By diceless I mean randomless. The pseudo-random element comes from the fiction and from choices made in said fiction, and might be more accurately called a “changing” element rather than a random one. The mechanics simulate dice without rolling dice.
The result should be a game easily playable in the car on a road trip, or around a campfire. It may help to have the current state of the “dice” written down on a sheet of paper, but those with good memories ought to have no trouble remembering where the dice are currently at.
I admit to being largely influenced by John Harper’s Blades in the Dark, as well as 13th Age in the creation of this “diceless” system. This is only an embryonic idea, not at all play-tested.
Stats: Characters are represented by a number of stats with bonuses in normal D&D range (-1, 0, +1, +2, +3). The normal STR, CON, DEX, INT, CHA, WIS attributes will do, or your can come up with stats that better emulate your chosen genre.
Escalation Die: You have a virtual D6, which begins each session on 1. This die belongs to the heroes.
Trouble Die: You have another virtual D6, which also begins each session on 1. This die belongs to the monsters and villains (and any other opposition).
Position: Your position is how challenging your fictional situation is, and determines which dice you are permitted to choose when making your roll.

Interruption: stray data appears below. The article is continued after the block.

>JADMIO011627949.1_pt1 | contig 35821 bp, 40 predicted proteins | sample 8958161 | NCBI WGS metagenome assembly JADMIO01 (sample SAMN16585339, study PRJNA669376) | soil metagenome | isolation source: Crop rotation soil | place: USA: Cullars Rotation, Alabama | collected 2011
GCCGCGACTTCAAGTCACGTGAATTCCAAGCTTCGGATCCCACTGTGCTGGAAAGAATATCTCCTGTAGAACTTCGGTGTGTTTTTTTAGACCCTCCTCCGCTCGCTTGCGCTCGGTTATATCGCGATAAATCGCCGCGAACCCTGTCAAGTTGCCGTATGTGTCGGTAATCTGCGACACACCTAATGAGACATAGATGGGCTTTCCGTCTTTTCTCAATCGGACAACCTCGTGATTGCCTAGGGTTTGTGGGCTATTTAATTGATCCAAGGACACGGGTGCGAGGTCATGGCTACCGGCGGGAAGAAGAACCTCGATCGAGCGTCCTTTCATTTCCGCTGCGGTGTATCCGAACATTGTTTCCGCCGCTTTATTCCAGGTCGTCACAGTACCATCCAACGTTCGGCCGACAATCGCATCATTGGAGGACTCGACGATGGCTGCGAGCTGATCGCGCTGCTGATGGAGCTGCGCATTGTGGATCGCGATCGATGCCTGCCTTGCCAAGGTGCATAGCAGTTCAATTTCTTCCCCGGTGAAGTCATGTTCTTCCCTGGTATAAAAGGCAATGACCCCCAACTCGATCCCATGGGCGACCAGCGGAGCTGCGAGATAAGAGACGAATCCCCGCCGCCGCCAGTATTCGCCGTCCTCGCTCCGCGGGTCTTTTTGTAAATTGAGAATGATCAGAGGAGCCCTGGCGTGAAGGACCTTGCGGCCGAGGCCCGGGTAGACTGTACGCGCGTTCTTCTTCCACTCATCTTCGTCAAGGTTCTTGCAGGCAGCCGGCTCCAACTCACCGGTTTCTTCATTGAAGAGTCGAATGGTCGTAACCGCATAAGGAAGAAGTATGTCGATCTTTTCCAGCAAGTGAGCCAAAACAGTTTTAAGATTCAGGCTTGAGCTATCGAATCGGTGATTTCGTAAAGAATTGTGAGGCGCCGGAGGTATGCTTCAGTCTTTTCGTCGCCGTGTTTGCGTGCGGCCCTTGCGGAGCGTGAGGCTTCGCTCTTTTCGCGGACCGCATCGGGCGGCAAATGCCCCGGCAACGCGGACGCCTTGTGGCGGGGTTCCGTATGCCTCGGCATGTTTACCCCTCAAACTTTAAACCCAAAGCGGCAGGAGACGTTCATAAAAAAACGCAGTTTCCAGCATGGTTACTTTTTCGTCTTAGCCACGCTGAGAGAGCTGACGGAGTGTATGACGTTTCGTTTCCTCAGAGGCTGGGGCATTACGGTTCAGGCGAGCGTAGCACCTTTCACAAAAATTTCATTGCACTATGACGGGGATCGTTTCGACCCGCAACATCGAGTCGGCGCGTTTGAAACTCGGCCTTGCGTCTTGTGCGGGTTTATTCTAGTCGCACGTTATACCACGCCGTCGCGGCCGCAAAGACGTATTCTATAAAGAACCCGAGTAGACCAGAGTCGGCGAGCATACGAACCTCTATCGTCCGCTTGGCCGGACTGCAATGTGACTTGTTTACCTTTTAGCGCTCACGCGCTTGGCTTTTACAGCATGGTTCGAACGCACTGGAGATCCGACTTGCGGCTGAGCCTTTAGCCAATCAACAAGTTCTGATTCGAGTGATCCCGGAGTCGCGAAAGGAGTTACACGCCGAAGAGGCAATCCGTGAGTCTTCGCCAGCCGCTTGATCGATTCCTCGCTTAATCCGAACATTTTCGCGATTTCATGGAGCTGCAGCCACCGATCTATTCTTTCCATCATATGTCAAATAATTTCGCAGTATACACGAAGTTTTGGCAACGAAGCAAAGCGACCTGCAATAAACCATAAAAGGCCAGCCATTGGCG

- Dominant: You may choose either of the two dice. The die you choose is incremented by +1 after the roll is over.
- Daring: You must choose the Escalation die. The GM must choose the Trouble die. This die is incremented by +1 after the roll is over.
- Desperate: You must choose the lower of the two dice. The die you choose is incremented by +1 after the roll is over.
Choose and Add: Once you’ve chosen a die from those you are permitted to choose from depending on your position, you then add the most relevant stat to the die. Compare the result to the chart below:
- > 6: Succeed with Style. For each point above six that you score, you get one “And”. For narrative games, this might allow you to add details to the narrative, but at a more basic level, you might simply say this is bonus damage.
- 6: Succeed. You achieve your goal.
- 4-5: Succeed at a Cost. You achieve your goal, but either in a mitigated fashion, or at some personal cost to you.
- 1-3: Fail. You do not achieve your goal, and you suffer the natural result of your failure.
Spend Hero Points: Heroes have Hero Points, which they can use to add +1 to the roll for each point they spend. This allows players to have more input into the outcome, and make dice results more varied. Heroes have a number of points allotted to them at the beginning of each session (e.g. 3-6). The GM also has Trouble Points, which they can use to augment monster die rolls. The GM has a number of Trouble Points each session equal to the number of players (themselves included).
Deescalation: The GM may deescalate either the Trouble or Escalation die based on the fiction. If the heroes are holding position, playing their cards close to their chest, or waiting for the opponent to make a mistake, the GM may decrement the Escalation die by -1 each round. Likewise with the Trouble die, if the opposition is not making adequate progress, or if pressure is somehow being let off from the heroes. They are also free to set the die directly back to 1 if the heroes or monsters are fleeing, hiding, or stalling.